From north of downtown. Every time I’m in town I try to stop by a different section of the Los Angeles River – this time I visited the part of the river immediately north of downtown. This stretch is surrounded by the 5 and the 134 freeways and the concrete almost seems to shake at times when large trucks go over the bridges. From looking at some of these photos you might think this river could be in the mountains, or in a very natural setting, not completely surrounded by concrete and certainly not so close to downtown Los Angeles! The freeway noise is incessant in this area and it takes a lot of concentration to block it out. When the water is high enough here there are even small rapids and we saw a surprisingly large number of various birds hanging out. Yes, we even saw some small fish.
My peaceful time was unfortunately interrupted by a fish tailing truck on the 5 northbound which crashed into a tree and exploded into a fireball and smoke which plumed way up into the air. Finally firefighters came and this grey smoke turned to white as it was doused but not before backing up traffic for miles. Three hours later traffic was still backed up in this section in that direction.
From south of downtown. When you stand solitary on North Main Street next to the railroad tracks above the Los Angeles River all you feel is a deep sadness as you look down on a river that has been dramatically altered in a relatively short amount of time. You look down on a dirty river that now flows dark, a concrete river juxtaposed with brightly colored graffiti where those entrapped by the city, drugs, gangs and poverty territorially cry out with their markings. Electrical lines, bridges, rubble and old fences all decorate the banks of what was originally the lifeblood of Los Angeles. If you do not happen to be on North Main Street, any of a number of bridges in this area will afford one the same views. Close your eyes and think back 100 years to a time when this actually was a natural river, with trees and grass growing along its banks. Or, if your imagination has been corrupted beyond hope by the scene that lies in front of you, simply Google ‘LA River 1900’ or something like that.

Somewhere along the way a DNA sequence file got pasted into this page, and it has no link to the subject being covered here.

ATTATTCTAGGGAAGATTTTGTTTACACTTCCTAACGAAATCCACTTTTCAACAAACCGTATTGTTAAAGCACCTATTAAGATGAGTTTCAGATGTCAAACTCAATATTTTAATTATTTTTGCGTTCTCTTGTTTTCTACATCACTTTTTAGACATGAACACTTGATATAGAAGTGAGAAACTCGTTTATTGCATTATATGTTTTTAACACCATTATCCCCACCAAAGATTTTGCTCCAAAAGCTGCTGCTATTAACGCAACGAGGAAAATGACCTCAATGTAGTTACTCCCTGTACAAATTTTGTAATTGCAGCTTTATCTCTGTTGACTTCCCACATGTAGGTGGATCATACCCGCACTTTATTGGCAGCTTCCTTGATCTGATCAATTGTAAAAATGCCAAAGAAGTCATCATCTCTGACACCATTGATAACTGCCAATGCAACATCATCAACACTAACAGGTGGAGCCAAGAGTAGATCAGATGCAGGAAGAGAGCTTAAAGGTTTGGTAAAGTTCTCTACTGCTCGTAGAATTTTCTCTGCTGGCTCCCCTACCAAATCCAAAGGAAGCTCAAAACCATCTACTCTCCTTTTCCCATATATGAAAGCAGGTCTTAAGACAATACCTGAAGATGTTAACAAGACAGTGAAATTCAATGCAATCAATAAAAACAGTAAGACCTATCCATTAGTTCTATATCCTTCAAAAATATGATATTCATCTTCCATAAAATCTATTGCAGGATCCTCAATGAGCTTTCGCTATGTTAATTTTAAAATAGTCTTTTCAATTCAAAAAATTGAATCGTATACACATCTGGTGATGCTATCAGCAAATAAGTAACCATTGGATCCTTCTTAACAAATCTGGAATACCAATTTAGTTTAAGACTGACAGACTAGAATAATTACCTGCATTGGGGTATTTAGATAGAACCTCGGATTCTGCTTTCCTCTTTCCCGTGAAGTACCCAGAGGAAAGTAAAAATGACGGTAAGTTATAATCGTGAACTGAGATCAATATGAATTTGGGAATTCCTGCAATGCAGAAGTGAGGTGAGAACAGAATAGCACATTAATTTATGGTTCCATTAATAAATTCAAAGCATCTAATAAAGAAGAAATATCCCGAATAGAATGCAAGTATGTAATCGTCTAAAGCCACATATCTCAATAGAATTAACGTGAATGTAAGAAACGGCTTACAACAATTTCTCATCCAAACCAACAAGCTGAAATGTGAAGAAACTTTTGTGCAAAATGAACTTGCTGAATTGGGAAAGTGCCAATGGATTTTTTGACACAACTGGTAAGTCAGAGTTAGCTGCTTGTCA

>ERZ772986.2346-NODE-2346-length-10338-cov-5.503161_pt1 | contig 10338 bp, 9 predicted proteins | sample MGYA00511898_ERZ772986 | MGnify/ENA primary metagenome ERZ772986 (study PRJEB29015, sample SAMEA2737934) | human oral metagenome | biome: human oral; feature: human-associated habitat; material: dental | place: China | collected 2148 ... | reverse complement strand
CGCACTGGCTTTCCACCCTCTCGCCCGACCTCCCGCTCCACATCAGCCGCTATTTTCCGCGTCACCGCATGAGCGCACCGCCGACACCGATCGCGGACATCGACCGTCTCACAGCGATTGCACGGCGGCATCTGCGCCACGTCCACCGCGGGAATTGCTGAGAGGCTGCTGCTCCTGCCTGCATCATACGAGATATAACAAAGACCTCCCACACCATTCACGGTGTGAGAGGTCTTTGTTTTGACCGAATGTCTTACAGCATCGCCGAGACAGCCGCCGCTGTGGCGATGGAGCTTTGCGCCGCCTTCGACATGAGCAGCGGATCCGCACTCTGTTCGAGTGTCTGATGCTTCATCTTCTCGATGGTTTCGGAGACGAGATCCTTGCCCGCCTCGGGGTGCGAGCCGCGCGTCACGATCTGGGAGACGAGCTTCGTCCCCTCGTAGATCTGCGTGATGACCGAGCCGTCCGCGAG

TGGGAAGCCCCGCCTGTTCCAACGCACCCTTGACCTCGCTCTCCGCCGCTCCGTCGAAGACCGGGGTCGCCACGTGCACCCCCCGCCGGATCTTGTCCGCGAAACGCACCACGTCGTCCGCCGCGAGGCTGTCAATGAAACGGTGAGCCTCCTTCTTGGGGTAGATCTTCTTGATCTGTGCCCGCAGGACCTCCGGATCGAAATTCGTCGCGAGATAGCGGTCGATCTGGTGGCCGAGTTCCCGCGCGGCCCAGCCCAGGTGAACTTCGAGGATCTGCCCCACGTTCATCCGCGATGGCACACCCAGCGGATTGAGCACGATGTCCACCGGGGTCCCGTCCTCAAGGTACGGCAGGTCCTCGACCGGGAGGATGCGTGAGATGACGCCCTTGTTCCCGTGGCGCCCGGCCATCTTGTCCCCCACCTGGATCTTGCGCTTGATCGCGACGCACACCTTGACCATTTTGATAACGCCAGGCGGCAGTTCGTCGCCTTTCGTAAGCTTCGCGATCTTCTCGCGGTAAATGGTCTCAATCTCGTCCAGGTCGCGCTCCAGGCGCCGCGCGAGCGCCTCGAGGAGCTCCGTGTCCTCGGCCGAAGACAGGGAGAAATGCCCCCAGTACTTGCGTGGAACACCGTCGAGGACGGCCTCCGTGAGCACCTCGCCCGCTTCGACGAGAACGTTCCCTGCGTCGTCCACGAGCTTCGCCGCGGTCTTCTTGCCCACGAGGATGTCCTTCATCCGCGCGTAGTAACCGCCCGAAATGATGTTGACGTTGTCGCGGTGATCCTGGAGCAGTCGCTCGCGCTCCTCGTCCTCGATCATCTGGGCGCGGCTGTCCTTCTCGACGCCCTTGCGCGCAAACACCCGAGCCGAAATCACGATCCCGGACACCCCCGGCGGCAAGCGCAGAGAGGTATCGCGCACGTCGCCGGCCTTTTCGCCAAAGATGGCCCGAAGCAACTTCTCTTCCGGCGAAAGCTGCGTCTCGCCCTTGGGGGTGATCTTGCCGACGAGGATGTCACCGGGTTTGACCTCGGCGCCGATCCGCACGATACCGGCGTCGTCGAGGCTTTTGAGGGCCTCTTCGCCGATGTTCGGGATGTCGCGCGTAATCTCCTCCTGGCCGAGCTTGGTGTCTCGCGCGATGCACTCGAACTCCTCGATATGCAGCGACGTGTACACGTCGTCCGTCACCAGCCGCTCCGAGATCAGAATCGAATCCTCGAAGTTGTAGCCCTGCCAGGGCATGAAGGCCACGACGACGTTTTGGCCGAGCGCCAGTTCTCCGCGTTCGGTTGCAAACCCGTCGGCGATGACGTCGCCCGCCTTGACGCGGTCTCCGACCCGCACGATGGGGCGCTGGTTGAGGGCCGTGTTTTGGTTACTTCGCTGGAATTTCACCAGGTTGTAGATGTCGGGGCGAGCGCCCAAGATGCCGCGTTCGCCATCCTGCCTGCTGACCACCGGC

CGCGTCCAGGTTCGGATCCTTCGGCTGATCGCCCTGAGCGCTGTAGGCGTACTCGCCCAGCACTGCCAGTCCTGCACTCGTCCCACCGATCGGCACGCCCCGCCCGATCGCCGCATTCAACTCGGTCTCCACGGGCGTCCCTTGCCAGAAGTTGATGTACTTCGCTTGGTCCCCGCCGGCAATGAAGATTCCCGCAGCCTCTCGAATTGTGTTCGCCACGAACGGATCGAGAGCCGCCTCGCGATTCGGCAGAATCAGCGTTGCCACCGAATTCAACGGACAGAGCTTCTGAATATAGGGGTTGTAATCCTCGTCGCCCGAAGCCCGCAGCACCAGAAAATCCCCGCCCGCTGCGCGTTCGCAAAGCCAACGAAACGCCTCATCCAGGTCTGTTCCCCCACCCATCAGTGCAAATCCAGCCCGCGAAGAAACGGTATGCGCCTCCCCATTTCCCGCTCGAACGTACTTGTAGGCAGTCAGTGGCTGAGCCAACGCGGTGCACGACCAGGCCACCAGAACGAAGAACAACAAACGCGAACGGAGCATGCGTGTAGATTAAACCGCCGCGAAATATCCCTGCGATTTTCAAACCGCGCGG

For more information about the Los Angeles River or to volunteer visit the “Friends of Los Angeles River” – http://www.folar.org
There is a lot of potential and plans in the works for the LA River (especially in the very industrialized area east of downtown).
The natural river was destroyed in the 1930’s but now has a long yet hopeful road towards revitalization:
ken stevens says
Very educational for an old git that seldom goes far nowadays. Well done.
Care and diligence bring luck. Happy Tuesday.
Hi Dave just looked up your site as you have followed me. I’m honored.We are having trouble in Australia in rivers being degraded and the powers to be allow it to continue at an alarming rate. It is happening all over in this country and it is sad to see.Plants and animals dying because of the greed of some. Our grand children will suffer as a result of our actions.On a positive side the boat is coming on and will be used to travel the rivers here and I will do more filming of the destruction.Places that are not effected will be photographed and kept for comparison at a later date Cheers Stewart